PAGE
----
The ability to optimize the use of carbon steel in corrosive service
presents many economic advantages, including minimizing the use of expensive
corrosion-resistant alloys (CRAs), reducing well count by enabling optimized
large-bore completions, and eliminating unnecessary offshore pipelines and
facilities. An integrated approach to corrosion modeling and testing can
enable reliable extension of carbon steel application.
The integrated approach to predicting corrosion has five primary
- Rigorously establish the environmental conditions by conducting
thermodynamic and compositional hydraulic analyses, and characterize how these
conditions are expected to change over time.
- Identify and model the local environmental conditions and the types of
corrosion that are expected to occur (e.g., weight loss, pitting, environmental
cracking), including sensitivity and upset cases.
- Conduct realistic corrosion tests under the identified field conditions by
simulating brine chemistry, dissolved acid gas concentrations, hydrocarbon
effects, fluid shear stresses, and flow regimes in appropriate laboratory
equipment. Specialized laboratory test apparatus, such as a
large-diameter sour multiphase flow loop and large-volume high-pressure
high-temperature autoclave test cells, has been designed and constructed to
ensure proper replication of field conditions.
- Mathematically extrapolate the results of the laboratory tests to the
field, enabling calculation of expected tubular life.
- Conduct life-cycle cost analysis.
This paper will describe how this integrated approach to predicting
corrosion has been used to evaluate the use of carbon steel in oil and gas
production environments. Emphasis will be placed on the prediction of
pitting corrosion in H2S-containing environments.
From the material selection perspective, the design decision for corrosive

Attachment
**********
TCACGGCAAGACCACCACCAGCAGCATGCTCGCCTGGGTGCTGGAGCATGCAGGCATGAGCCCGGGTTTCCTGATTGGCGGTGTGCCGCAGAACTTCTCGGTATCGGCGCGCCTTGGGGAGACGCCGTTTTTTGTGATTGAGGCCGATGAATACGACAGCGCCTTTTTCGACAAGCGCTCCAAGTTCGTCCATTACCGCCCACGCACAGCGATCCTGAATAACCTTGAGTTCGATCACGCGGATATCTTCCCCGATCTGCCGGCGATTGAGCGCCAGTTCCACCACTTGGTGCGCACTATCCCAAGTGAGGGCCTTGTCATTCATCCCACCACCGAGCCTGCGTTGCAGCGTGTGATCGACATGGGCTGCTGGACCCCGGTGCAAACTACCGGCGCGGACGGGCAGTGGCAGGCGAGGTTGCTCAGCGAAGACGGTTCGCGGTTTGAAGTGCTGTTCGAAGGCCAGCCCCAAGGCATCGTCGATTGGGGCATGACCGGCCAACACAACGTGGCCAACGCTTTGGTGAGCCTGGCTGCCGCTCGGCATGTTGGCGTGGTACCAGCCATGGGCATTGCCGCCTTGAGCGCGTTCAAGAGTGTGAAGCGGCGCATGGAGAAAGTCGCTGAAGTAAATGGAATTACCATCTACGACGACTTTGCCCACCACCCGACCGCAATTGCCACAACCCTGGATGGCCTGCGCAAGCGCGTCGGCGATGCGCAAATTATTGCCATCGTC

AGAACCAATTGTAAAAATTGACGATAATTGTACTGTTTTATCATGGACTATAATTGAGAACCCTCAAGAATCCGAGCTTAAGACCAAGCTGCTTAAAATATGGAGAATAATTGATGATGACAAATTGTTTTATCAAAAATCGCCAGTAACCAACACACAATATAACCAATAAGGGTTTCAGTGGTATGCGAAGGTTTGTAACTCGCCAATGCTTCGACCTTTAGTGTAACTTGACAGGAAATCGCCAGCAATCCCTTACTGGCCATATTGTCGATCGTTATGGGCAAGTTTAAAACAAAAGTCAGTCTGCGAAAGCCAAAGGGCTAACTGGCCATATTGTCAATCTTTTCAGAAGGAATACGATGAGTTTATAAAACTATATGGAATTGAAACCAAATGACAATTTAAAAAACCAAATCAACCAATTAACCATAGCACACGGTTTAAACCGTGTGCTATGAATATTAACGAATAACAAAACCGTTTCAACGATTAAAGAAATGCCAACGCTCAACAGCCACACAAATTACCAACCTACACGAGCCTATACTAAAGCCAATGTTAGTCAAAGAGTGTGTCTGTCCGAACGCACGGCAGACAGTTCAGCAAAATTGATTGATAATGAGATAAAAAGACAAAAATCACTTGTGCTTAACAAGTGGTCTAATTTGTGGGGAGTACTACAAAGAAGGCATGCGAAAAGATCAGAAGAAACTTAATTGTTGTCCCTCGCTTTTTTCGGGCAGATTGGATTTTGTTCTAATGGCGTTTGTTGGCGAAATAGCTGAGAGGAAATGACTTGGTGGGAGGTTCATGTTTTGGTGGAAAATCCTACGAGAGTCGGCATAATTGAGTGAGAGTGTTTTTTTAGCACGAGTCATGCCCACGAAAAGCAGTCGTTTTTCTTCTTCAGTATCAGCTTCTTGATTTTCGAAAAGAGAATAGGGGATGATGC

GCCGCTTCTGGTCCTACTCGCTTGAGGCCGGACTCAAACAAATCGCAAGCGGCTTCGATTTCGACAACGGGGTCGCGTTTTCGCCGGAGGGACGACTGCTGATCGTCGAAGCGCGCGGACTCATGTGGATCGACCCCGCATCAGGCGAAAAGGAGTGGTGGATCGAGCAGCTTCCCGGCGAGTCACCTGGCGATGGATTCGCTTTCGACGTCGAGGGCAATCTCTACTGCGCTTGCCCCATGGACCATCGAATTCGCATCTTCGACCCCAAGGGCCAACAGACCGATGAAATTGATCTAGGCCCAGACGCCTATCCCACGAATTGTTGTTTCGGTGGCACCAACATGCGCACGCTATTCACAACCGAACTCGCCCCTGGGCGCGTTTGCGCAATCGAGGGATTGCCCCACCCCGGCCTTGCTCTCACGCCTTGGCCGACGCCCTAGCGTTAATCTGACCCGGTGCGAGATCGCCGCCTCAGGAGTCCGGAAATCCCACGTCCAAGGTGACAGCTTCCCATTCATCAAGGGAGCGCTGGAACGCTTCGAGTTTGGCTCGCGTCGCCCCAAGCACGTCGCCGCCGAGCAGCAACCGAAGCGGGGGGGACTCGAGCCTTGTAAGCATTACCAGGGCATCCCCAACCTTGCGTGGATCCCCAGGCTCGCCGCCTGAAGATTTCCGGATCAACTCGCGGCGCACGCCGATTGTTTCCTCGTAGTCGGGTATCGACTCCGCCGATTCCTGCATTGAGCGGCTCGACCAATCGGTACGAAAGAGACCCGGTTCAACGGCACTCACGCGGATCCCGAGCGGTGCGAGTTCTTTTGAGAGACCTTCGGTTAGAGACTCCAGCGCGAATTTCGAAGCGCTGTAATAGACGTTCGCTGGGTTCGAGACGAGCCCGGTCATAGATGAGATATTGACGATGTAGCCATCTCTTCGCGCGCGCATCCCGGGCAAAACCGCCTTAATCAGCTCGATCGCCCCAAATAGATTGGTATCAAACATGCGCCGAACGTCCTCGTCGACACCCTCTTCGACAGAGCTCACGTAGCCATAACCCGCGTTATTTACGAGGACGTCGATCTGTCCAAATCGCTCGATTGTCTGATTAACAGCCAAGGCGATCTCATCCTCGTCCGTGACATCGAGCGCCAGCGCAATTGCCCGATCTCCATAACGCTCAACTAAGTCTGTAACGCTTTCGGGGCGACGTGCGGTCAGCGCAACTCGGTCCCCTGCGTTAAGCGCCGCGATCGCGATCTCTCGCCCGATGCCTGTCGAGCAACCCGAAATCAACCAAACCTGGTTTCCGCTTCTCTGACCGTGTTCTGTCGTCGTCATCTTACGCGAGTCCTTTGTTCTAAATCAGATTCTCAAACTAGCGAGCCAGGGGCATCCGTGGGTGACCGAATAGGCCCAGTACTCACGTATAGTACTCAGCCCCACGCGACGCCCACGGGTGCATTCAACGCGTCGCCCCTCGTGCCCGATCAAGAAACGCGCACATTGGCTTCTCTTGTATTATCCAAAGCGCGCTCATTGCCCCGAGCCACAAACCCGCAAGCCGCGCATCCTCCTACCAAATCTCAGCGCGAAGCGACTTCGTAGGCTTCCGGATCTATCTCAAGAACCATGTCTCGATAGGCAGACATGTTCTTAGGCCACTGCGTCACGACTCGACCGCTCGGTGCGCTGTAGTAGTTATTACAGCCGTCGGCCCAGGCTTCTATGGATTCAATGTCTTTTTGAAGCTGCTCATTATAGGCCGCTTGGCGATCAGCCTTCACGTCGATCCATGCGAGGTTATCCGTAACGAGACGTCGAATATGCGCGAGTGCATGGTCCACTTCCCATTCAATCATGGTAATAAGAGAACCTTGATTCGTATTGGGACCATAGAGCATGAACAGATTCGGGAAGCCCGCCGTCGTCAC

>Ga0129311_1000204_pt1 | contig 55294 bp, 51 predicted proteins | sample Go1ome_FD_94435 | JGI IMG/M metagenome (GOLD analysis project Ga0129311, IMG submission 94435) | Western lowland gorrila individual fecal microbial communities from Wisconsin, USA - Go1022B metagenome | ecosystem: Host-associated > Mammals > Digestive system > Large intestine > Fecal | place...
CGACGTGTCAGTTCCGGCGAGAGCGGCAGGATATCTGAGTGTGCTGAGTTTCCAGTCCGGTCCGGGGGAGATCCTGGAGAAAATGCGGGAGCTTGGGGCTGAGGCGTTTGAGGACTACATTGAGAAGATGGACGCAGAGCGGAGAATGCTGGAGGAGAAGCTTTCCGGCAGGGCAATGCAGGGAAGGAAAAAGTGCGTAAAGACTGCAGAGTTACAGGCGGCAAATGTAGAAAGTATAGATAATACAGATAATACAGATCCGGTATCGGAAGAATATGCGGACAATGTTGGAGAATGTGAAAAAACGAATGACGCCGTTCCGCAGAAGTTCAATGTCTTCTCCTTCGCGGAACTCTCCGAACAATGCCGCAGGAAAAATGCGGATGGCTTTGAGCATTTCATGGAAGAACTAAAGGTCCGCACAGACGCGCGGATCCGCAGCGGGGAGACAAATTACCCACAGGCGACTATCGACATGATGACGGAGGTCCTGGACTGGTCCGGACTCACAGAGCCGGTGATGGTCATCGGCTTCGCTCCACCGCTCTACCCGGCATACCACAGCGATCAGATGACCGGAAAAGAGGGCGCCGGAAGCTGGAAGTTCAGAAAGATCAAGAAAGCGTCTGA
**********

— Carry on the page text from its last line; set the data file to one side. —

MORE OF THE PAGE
service is generally between CRAs and carbon steel, with or without
inhibition. The ability to optimize the use of carbon steel in corrosive
service often presents economic advantages, primarily through a significant
reduction in capital expenditures, albeit with higher operating costs. The
ability to run wet gas and full wellstream pipelines and flowlines can further
reduce costs by eliminating offshore dehydration facilities. Carbon steel
often has other advantages, such as availability in a larger variety of product
sizes, grades, and forms. However, the technical feasibility of carbon
steel needs to be confidently established in order for it to be considered a
viable option. The methods by which carbon steel (with or without
inhibition) and other material options are evaluated are critical to ensure
long-term reliability with minimal life-cycle cost.
An integrated approach to materials and corrosion engineering is necessary
to enable the identification of high-impact opportunities and the optimization
of both capital expenditures (CAPEX) and operating expenditures (OPEX) over an
asset's life. This approach requires a scientific methodology based on
high-quality data that ensures replication of field conditions as nearly as
possible in the laboratory and properly considers all primary material
degradation mechanisms. A key element of this integrated approach is to
have multidisciplinary teams evaluate opportunities to select carbon steel for
nontraditional applications. Collectively, reservoir, drilling,
subsurface, and facility engineers provide input data, such as reservoir or
process modeling results, to establish the basis for the corrosion prediction
and materials selection study, consistent with the overall project development
plan. Materials and corrosion engineers and chemists work in concert to
develop and execute carefully designed laboratory test programs, the results of
which are interpreted by the multidisciplinary team. Both design and
operations personnel participate in the final material selection decision.
© 2007. Society of Petroleum Engineers
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